Rated to 2600 degrees F (1427 C) and is 8lb density (HiQuality) Ceramic Blanket Fiber (fiber) Insulation (for forges, kilns, tempering ovens; Inswool /aka Kaowool). Sold in pre-cut lengths or full box.
2 Linear Feet = 4 Square Feet of Wool
3 Linear Feet = 6 Square Feet of Wool
4 Linear Feet = 8 Square Feet of Wool
5 Linear Feet = 10 Square Feet of Wool
6 Linear Feet = 12 Square Feet of Wool
8 Linear Feet = 16 Square feet of Wool
**Best Price 25 Linear Feet = 50 Square feet of Wool
#1 Tip: Apply our Ceramic Refractory Paint (ITC -100) to your wool (and brick).
Our ITC-100 greatly increases heat reflection, liner durability, flux resistance, forge efficiency (by up to 40%), it prevents wool fiber from becoming aerosolized, and it is stable to 5000 degrees. A little goes a long way, and our pricing is remarkable. (Metaphorically: ITC 100 does to a propane forge what a turbocharger does to a diesel motor - it's like free power and efficiency.)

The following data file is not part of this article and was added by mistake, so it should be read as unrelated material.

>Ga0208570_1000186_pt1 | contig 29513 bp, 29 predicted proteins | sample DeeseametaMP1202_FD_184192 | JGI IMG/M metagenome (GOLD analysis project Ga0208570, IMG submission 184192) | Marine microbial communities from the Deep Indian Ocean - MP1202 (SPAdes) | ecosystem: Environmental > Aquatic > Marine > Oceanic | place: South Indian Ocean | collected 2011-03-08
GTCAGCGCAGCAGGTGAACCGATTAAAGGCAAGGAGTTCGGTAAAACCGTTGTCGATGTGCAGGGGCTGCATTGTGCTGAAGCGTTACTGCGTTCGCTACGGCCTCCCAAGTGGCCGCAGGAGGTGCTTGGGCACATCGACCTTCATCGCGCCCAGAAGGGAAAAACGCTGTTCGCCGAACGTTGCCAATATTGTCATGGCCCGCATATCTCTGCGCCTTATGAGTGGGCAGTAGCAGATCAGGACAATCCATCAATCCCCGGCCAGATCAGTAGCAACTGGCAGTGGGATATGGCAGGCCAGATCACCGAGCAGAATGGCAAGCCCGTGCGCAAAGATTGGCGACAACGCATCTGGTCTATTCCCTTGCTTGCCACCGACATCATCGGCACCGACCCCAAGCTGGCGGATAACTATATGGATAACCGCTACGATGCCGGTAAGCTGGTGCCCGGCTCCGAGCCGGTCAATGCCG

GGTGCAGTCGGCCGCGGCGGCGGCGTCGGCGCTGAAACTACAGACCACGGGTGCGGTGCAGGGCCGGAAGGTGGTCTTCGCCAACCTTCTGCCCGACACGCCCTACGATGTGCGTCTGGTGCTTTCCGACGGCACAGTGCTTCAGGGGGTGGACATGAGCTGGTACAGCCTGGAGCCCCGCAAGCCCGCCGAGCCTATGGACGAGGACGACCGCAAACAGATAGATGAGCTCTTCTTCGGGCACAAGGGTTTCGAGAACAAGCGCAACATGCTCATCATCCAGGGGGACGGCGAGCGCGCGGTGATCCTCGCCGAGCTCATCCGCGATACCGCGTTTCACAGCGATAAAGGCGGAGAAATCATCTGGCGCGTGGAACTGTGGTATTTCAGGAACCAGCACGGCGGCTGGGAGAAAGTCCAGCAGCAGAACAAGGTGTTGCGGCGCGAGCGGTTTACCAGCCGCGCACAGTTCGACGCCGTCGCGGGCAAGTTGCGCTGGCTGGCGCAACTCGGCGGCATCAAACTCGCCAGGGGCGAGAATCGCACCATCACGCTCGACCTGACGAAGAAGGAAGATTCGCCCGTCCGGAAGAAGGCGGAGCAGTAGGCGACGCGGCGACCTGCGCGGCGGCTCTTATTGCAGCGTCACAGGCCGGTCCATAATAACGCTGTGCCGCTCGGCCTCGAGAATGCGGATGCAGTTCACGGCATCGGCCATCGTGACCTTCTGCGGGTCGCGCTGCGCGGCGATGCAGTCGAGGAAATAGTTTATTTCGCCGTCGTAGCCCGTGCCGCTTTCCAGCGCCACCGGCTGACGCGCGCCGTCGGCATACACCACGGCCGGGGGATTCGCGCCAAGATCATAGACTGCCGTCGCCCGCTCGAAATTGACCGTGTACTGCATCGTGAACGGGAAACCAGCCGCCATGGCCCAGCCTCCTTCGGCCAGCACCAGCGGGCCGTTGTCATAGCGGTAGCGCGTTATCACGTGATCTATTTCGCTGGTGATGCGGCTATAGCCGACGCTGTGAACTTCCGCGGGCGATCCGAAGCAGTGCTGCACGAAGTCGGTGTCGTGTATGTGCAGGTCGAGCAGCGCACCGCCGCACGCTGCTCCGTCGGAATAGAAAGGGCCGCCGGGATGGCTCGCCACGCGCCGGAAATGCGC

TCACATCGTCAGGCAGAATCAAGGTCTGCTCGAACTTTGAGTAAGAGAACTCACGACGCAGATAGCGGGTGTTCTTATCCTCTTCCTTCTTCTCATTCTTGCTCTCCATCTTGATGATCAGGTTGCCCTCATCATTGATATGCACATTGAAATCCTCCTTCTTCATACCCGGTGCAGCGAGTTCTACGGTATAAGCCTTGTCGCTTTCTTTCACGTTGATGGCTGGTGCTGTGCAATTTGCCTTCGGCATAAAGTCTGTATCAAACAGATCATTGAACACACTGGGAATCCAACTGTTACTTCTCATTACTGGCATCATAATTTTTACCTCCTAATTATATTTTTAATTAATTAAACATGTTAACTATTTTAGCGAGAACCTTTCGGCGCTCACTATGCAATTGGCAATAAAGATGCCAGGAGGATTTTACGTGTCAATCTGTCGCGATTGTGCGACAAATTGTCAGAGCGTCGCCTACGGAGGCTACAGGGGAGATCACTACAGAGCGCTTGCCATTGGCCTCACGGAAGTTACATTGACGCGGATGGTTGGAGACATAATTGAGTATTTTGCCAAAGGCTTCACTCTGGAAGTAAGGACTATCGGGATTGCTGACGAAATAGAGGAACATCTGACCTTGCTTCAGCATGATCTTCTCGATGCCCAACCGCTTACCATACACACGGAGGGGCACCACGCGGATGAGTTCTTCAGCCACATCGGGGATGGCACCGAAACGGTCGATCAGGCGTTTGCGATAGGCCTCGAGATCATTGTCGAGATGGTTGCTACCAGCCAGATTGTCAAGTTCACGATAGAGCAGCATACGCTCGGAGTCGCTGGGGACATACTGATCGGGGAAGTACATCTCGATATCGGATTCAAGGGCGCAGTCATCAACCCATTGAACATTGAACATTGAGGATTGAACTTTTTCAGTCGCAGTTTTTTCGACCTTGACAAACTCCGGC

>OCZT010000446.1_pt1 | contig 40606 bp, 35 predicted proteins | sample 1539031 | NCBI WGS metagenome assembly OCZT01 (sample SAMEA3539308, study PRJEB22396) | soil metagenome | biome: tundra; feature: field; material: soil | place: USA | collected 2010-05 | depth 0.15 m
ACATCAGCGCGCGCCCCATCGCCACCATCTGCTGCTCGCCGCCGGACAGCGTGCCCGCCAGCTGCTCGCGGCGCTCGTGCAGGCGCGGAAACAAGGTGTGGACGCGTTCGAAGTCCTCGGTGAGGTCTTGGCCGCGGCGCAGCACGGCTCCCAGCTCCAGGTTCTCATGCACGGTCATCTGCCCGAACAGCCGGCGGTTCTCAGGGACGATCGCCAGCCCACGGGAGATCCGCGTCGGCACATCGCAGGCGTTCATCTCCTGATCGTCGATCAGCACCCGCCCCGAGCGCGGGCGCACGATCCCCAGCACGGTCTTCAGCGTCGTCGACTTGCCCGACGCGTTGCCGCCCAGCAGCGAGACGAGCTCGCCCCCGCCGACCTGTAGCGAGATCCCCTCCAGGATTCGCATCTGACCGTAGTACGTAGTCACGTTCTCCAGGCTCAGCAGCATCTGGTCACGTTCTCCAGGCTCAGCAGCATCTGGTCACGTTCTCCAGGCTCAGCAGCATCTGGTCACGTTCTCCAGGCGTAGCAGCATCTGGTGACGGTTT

#2 Tip: Use wool rated @ 2600 degrees (no less!) in your Propane Forge.
Propane atmospheric forges have a theoretical combustion temperature limit under 2600 degrees. (Of course, this would go up if someone started cutting the propane with acetylene ...). This is important because wool heated above its rating becomes aerosolized, and is not healthy to breathe (think asbestos). Wool rated at 2400 degrees (or 2200, or 1800 ..) will look the same as our 2600 degree wool, is fractionally cheaper, but I strongly recommend against its use at welding heats.
#3 Tip: 1" wool with Rigidizer is our best-seller, but we also stock 1.5" & 2."
While most forges use a total thickness of 2" of wool, most people double up with TWO layers of the 1" blanket in order to make fitting within tight spaces and around curves easier, and it allows you the option of replacing only the exposed 1" (half thickness) of the blanket. Apply our inexpensive spray-on Rigidizer to stiffen up the wool blanket. (It is easier to apply ITC-100 Ceramic Refractory Paint onto rigidized wool).